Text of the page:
A standard Android design places four buttons at the screen bottom, and you'll find HDMI and MicroUSB connections, plus a volume rocker and power button on the side. Nothing new here, one might think. But turn over the LG Optimus 3D P920: if the twin 5Mp lenses don't give away this Android phone's forward-thinking technology, the '3D stereoscopic' slogan will.
Far from a 'standard' Android phone, the LG Optimus 3D P920 benefits from the enhanced speed and battery life of LG's Tri Dual (dual-core, dual-channel, dual-memory) architecture. More interestingly, it's able to record, view and share 3D content without glasses.
LG Optimus 3D P920: World's first 3D smartphone
LG claims the LG Optimus 3D P920 is the "world's first full 3D smartphone". That description is a little misleading. Don't be fooled into thinking everything you do and see on this handset will display in three dimensions - and, indeed, LG advises that you take regular breaks from viewing such content each time you access a 3D function in any case.
3D applications are found only in the 3D Space menu, accessible via one of seven home screens, the applications menu, or invoked by a dedicated hotkey on the device's right side (you'll need to hold this down momentarily to get a response). 3D Space offers links to games, a guide to using the handset, a camera, a gallery and a dedicated app for YouTube's 3D channel. The latter accepts direct uploads of content captured by the smartphone, or you can view it on a 3D TV via HDMI.
Viewed on a standard monitor, such media must be converted to a 2D format by the handset prior to transfer. It looks rather grainy. A portrait we captured in 3D looked great on the smartphone's bright and clear 480x800-pixel screen, despite its lower resolution in this mode; on our laptop's 2D display, however, the subject appeared to have been cut out and then pasted on top of the background. Photos captured in 2D mode look better, available at 5Mp rather than the 3Mp of 3D mode. Video, meanwhile, is available at 1080p in 2D and 720p in 3D.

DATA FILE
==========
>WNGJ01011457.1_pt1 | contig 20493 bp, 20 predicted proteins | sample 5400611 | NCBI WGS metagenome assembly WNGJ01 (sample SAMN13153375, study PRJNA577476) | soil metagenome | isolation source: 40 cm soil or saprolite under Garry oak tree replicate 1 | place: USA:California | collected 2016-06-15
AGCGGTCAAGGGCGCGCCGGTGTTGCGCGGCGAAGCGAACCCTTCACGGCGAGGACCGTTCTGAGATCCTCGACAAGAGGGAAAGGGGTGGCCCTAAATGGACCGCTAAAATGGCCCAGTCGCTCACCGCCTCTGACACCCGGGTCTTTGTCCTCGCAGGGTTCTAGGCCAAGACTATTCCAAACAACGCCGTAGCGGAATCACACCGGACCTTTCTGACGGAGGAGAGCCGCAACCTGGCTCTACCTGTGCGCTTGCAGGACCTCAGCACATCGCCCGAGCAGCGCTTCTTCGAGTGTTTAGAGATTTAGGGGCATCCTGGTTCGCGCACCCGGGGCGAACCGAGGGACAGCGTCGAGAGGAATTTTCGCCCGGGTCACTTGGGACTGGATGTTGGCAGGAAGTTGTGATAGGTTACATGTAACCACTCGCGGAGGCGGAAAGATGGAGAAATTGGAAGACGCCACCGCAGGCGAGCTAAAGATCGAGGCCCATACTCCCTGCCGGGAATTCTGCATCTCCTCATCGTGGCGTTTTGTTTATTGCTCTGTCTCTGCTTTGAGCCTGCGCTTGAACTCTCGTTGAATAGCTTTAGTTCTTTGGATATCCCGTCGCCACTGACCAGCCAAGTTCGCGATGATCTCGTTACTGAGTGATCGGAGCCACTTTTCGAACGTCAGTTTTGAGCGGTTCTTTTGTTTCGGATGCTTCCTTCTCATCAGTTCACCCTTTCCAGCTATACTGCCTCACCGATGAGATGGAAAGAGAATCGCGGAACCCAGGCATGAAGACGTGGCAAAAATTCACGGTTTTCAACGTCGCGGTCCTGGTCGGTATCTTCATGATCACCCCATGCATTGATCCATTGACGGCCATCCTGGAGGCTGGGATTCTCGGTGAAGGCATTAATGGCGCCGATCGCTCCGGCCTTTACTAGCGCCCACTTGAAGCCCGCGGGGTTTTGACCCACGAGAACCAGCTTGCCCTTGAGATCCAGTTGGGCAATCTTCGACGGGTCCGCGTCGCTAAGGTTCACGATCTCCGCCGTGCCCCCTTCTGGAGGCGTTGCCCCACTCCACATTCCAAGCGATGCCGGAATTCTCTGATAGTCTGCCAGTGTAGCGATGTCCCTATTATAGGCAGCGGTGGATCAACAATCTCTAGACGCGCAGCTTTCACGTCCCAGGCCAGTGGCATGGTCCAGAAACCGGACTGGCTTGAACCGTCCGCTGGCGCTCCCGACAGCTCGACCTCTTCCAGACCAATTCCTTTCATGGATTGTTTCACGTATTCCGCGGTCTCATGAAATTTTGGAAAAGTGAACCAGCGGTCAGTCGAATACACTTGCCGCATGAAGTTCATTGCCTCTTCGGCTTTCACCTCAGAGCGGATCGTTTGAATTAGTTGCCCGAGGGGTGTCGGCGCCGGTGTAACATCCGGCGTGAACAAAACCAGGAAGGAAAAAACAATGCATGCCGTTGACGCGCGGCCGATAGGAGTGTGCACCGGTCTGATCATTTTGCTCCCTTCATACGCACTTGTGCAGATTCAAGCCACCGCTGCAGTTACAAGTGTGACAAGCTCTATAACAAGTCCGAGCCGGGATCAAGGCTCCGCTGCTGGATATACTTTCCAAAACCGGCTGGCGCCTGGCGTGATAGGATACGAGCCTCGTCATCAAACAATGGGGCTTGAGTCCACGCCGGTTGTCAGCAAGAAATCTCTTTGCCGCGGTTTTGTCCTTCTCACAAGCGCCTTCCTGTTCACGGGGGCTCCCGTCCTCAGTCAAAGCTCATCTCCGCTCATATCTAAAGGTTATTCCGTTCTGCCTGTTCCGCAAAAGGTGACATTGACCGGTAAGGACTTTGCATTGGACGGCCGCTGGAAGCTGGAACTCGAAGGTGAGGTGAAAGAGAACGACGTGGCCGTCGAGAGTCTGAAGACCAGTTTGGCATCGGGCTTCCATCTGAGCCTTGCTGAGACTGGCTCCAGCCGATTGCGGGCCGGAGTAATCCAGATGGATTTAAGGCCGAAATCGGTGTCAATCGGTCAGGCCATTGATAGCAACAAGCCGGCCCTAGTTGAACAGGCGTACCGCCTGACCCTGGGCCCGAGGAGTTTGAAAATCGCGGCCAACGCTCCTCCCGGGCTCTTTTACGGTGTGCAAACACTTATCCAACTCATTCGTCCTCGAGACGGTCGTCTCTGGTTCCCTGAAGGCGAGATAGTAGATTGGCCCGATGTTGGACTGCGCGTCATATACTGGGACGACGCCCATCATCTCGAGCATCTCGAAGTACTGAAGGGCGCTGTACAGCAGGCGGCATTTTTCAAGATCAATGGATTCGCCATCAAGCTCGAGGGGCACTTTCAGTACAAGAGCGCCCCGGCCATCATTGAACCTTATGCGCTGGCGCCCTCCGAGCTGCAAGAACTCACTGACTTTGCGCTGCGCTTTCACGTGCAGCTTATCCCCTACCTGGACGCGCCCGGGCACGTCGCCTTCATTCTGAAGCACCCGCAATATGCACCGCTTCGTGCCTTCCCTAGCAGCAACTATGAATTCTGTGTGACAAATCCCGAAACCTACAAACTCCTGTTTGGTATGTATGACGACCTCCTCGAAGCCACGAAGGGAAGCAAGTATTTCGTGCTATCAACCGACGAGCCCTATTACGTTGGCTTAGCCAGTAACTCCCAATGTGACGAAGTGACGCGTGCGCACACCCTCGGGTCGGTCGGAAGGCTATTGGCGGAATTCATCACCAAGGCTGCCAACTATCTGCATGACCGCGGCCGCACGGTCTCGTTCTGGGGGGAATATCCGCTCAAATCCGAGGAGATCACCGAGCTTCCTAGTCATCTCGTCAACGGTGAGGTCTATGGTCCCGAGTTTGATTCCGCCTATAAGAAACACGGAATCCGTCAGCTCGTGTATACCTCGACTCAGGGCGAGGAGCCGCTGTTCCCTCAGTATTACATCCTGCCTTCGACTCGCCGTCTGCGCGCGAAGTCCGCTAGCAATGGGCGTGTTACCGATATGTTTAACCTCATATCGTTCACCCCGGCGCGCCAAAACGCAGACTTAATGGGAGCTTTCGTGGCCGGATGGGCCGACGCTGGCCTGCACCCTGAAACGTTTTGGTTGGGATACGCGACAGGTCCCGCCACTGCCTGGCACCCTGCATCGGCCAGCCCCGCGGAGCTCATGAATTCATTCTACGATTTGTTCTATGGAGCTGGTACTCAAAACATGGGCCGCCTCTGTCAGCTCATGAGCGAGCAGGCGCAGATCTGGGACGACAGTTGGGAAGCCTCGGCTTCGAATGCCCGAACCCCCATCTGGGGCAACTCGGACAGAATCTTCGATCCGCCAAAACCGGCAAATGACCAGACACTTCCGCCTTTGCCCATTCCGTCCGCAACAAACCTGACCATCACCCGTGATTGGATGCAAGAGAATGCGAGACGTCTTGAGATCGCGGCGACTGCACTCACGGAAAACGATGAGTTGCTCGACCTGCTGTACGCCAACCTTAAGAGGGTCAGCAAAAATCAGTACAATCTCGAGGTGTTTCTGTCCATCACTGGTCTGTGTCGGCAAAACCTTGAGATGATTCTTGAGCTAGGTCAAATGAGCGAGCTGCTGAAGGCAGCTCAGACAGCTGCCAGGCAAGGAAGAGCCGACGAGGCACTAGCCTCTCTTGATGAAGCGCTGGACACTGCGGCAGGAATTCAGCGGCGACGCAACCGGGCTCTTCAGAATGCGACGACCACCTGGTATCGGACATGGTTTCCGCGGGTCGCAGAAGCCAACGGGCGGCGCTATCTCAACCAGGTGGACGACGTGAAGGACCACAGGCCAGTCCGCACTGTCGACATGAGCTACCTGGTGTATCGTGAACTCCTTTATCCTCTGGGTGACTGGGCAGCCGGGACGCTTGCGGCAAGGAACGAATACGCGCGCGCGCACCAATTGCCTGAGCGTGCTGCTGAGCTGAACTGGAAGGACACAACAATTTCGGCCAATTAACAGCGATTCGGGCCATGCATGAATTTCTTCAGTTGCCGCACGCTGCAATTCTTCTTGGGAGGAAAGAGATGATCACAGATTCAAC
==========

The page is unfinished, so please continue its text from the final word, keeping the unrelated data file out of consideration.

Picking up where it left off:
Nova, Asphalt 6, Let's Golf 2 and Gulliver's Travels are preinstalled. The 3D experience is well integrated, offering fully immersive gameplay. Quality varies between titles, but an in-game slider lets you adjust the effect, scaling back to 2D if you prefer. We also found a selection of 3D video clips on the device's 8GB internal memory (expandable with a MicroSD card up to 32GB in capacity), and were fascinated by the way marine life and sci-fi characters are able to appear larger than life on a smartphone screen.
Of course, with playback options limited to YouTube and a pricey 3D display device that you may not already own, 3D on a smartphone becomes something of a gimmick. But it's one that got almost everyone we bumped into talking.
The first reaction by many people when presented with a 3D video clip was to look away; we initially found the effect confusing to the eyes, and some users complained it was similar to what they experienced during a migraine. Persevere a second or two, however, and the experience becomes intensely enjoyable - although you'll need to be viewing the screen straight on to get the desired effect. Fingerprints are also a major problem during playback, and you'll be constantly wiping the screen to keep it spotless.
LG Optimus 3D: Other features
In other respects, the Optimus 3D is like any other Android handset - albeit an oversized one with which smaller hands might struggle. Its build is sturdy, if a little plasticky, and navigation is snappy. We like the way LG has separated the applications menu into 3D, preinstalled and downloaded apps. Standard personalisation options let you change the wallpaper and add various apps and widgets.
One notable omission is an FM radio. Included on every smartphone we've reviewed for as long as we can remember, we can't understand why LG chose not to include one. SmartShare lets you play content from wirelessly connected devices and a music player appears in the drop-down navigation bar. Also here are toggle switches for sound, Wi-Fi, Bluetooth, GPS and mobile data.
The LG supports a couple of useful gestures. You can flip over the phone to mute the sound when an unwanted call comes through; this action also acts as a snooze button for the alarm.
Sadly, battery life is a weak point. It's poor in any case, but the frequency with which we wanted to show off the 3D mode to any potential spectator meant the LG wouldn't last even a full day away from the mains.